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Open Access A Tale of Two O's: Odysseus and Oedipus in the Black Atlantic

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A Tale of Two O's: Odysseus and Oedipus in the Black Atlantic

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image of New West Indian Guide / Nieuwe West-Indische Gids

[First paragraphs]Crossroads in the Black Aegean: Oedipus, Antigone, and Dramas of the African Diaspora. Barbara Goff & Michael Simpson. Oxford: Oxford University Press, 2007. xii + 401 pp. (Cloth US$ 150.00)Romare Bearden: A Black Odyssey. Robert G. O’Meally. New York: DC Moore Gallery, 2007. 116 pp. (Cloth$ 45.00)Commenting on cultural imperialism under European colonialism, Frantz Fanon (1990:39) remarked that “The settler makes history; his life is an epoch, an Odyssey.” In Fanon’s analysis the settler’s sense of history derived from the history of the “mother country,” rather than the history of the colony that he or she inhabited. But history did not stop here: the reference to the Odyssey reminds us that behind the modern colonial metropolis was a fictional line of descent reaching back to a Greco-Roman cradle, such that theEuropean settler could lay claim to an even more ancient cultural inheritance. The two books examined here make short work of these classical imperial fictions; O’Meally demonstrates how Romare Bearden’s collages of theOdyssey collaborate with Homer, jazz style, to produce an epic that Black America can recognize as its own. If the voyage of Odysseus is sometimes taken to symbolize the migration of ancient Greek civilization toward the West, Barbara Goff and Michael Simpson interject the troubled figure of Oedipus, who plays Poseidon to the settler’s Odyssey, disrupting the voyage and confusing the trajectory (p. 268).Both studies are timely and speak to a wave of recent research on Black Classicism – an examination of the work to which the classical tradition has been put in Africa and the African diaspora, ranging from the hegemonic appropriation of Classics by colonizers and slave-owners to the use ofClassics as an ironic counterdiscourse that writes back to racism and imperialism, or as a source of mythopoiesis in the formation of modern black identity.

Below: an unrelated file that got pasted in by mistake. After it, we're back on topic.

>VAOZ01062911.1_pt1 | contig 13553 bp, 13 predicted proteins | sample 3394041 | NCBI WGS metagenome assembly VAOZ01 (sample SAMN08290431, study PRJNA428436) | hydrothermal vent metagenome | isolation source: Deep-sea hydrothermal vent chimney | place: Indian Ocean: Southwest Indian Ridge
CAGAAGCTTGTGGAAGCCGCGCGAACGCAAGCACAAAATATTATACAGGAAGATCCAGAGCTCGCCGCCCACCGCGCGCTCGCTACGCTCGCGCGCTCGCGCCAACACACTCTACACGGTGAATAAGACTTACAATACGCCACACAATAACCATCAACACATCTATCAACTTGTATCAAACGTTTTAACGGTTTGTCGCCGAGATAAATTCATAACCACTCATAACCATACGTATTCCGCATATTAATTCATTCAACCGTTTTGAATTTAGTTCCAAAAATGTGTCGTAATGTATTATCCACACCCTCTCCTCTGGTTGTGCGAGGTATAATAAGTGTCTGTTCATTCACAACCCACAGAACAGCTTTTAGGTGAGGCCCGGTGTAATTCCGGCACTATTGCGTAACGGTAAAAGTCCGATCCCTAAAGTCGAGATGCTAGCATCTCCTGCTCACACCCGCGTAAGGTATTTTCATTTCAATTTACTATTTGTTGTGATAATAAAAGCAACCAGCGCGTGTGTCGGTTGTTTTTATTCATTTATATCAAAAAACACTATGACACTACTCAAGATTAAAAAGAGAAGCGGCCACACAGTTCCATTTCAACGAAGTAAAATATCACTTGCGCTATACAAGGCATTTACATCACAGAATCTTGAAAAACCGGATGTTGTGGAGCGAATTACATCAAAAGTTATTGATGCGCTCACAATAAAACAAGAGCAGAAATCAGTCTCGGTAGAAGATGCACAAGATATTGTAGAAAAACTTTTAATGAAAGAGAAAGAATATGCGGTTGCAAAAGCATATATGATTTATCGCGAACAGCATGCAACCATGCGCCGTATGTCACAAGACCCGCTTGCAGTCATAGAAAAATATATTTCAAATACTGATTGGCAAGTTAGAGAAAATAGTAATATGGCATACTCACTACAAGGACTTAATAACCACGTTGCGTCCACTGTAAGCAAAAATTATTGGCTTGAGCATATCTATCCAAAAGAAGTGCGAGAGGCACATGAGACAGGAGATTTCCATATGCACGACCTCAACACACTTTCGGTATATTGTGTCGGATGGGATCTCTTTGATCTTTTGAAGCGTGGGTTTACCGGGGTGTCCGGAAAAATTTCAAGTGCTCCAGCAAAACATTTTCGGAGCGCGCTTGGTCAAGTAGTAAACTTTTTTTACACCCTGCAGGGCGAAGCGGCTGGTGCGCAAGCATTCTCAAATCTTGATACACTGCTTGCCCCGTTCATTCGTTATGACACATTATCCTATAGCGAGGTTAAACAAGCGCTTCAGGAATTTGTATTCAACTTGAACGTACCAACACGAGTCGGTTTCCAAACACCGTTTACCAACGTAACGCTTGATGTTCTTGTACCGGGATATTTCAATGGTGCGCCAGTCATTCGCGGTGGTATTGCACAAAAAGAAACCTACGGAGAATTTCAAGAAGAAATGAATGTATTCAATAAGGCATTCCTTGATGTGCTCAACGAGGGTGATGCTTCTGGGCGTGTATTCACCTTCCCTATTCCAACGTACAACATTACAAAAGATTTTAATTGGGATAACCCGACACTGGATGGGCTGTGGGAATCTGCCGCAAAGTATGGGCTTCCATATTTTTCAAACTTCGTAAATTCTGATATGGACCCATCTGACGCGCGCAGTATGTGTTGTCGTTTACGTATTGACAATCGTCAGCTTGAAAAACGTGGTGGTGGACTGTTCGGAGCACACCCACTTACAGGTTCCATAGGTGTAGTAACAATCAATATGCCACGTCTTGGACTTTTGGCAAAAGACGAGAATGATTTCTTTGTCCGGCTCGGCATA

Affiliations: 1: Yale University.


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